Kathleen McGrory, Deputy Investigations Editor

Kathleen McGrory

Deputy Investigations Editor

I’m the deputy investigations editor at the Tampa Bay Times. I write and edit stories that shed light on wrongdoing. My work has exposed a previously unreported spike in the number of child gun injuries, traced the origins of a fatal power-plant accident and uncovered mistakes at a prestigious children’s hospital. I started my career at the Miami Herald, where I covered crime, schools, Miami City Hall and state government. (Sometimes, the four overlapped.) Before that, I studied at the Columbia University Graduate School of Journalism. I live in St. Petersburg with my husband, who is also an editor at the paper, and our rescue beagle Susan.

Family settles for $2.3 million over All Children’s heart surgery death

Johns Hopkins All Children‘s Hospital. [CHRIS URSO   |   Times]
It is the first settlement to become public. Others are expected.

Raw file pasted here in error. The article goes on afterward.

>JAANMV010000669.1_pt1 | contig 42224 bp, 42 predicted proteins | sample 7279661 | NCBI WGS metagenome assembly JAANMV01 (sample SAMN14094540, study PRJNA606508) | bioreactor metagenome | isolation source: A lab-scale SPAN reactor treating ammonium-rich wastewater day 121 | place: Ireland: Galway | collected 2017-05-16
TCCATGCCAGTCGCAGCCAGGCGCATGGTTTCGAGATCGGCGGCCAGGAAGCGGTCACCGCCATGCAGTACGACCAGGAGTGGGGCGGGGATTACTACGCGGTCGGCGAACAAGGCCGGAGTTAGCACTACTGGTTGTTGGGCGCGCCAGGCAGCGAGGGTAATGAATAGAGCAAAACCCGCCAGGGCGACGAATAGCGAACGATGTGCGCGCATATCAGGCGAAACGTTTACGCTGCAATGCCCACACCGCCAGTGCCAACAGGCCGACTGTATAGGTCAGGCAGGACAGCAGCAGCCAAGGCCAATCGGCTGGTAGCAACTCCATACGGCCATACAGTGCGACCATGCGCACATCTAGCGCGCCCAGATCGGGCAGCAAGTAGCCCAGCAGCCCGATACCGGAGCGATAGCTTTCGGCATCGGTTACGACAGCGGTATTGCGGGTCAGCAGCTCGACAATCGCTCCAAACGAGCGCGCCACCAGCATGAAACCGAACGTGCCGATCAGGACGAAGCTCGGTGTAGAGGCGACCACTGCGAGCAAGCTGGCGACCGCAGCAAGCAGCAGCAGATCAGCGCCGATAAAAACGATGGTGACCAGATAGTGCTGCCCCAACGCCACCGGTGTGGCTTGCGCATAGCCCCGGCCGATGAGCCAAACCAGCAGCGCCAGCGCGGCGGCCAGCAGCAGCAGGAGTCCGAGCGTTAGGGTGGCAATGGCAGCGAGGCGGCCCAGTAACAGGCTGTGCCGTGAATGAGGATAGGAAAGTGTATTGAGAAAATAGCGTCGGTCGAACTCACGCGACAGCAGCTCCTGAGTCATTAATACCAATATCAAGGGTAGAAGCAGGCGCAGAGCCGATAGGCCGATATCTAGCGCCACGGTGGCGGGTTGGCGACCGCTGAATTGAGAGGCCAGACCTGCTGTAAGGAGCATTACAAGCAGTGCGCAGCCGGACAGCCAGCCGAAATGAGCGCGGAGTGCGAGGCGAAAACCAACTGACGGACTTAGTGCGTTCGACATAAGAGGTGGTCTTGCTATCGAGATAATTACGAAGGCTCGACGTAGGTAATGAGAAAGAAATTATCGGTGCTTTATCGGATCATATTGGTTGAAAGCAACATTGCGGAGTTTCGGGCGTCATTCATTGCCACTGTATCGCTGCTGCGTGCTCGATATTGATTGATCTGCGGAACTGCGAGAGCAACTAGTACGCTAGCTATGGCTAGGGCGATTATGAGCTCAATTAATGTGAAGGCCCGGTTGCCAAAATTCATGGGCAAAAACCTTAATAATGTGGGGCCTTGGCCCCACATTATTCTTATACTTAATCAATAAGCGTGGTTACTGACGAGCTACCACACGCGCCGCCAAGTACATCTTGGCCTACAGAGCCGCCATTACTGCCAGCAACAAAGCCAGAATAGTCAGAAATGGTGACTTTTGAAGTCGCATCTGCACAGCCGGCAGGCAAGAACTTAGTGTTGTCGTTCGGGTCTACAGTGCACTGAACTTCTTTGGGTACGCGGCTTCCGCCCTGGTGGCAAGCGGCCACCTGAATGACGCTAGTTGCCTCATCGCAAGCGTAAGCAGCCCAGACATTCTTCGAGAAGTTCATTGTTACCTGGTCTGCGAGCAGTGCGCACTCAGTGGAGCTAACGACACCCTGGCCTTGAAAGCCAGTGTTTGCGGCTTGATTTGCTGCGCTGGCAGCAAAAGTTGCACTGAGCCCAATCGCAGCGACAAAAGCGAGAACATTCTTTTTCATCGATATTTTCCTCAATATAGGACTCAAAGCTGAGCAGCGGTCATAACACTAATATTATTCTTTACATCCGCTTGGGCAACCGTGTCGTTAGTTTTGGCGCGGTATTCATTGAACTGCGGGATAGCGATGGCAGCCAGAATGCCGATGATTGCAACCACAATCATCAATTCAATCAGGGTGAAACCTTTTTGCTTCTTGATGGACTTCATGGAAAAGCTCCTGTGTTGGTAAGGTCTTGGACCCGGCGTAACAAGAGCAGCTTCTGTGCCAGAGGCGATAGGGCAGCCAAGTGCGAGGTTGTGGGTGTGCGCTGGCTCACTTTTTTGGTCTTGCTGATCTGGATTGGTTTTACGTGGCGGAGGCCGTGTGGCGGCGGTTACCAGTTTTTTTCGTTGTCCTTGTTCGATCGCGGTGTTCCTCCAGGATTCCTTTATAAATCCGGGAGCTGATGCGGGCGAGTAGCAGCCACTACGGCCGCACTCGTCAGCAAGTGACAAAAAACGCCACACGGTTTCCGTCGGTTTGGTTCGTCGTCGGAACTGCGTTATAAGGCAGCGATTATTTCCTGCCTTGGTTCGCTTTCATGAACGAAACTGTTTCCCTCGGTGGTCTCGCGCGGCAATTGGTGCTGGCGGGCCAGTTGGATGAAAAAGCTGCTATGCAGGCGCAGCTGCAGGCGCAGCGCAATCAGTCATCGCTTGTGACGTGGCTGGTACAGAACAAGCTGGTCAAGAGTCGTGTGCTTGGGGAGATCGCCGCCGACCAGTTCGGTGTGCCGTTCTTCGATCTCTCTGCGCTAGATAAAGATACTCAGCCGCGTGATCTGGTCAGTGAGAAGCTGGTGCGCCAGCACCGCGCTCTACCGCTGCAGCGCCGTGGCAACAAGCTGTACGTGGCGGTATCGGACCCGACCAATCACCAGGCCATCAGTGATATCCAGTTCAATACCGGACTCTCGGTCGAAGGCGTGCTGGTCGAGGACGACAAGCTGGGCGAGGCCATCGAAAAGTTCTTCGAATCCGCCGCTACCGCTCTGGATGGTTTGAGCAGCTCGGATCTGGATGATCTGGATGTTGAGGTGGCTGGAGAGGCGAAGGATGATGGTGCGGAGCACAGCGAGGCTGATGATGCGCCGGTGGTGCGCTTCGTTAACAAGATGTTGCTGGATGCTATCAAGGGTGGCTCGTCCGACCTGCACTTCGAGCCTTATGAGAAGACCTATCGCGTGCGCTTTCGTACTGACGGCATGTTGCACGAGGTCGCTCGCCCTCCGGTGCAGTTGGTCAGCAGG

The law firm investigating All Children’s filed its report. The hospital will make big changes.

Johns Hopkins All Children's Hospital, St. Petersburg. [SCOTT KEELER   |   Times]
The investigation was commissioned by the board of Johns Hopkins Medicine, which runs the hospital, following a Times investigation into fatal problems in All Children’s heart surgery unit.

Extra oversight for children’s heart surgery signed into law

Johns Hopkins All Children's Hospital, St. Petersburg.  (SCOTT KEELER   |   Times)
Outside physicians will now be allowed to inspect Florida heart surgery programs. The change follows problems at Johns Hopkins All Children’s Hospital.

In North Carolina, the New York Times reveals another heart surgery program in trouble

Screenshot of the New York Times investigation
Problems at Johns Hopkins All Children’s have brought the risks of children’s heart surgery — and the vastly different care some institutions provide — to the forefront in Tampa Bay.

Profit at Johns Hopkins hospitals tumbled. All Children's was to blame.

https://www.tampabay.com/storyimage/HI/20190528/ARTICLE/305289844/TS/1/TS-305289844.jpg
The decline was $31.7 million — 70 percent of the system's total — compared to the first quarter last year.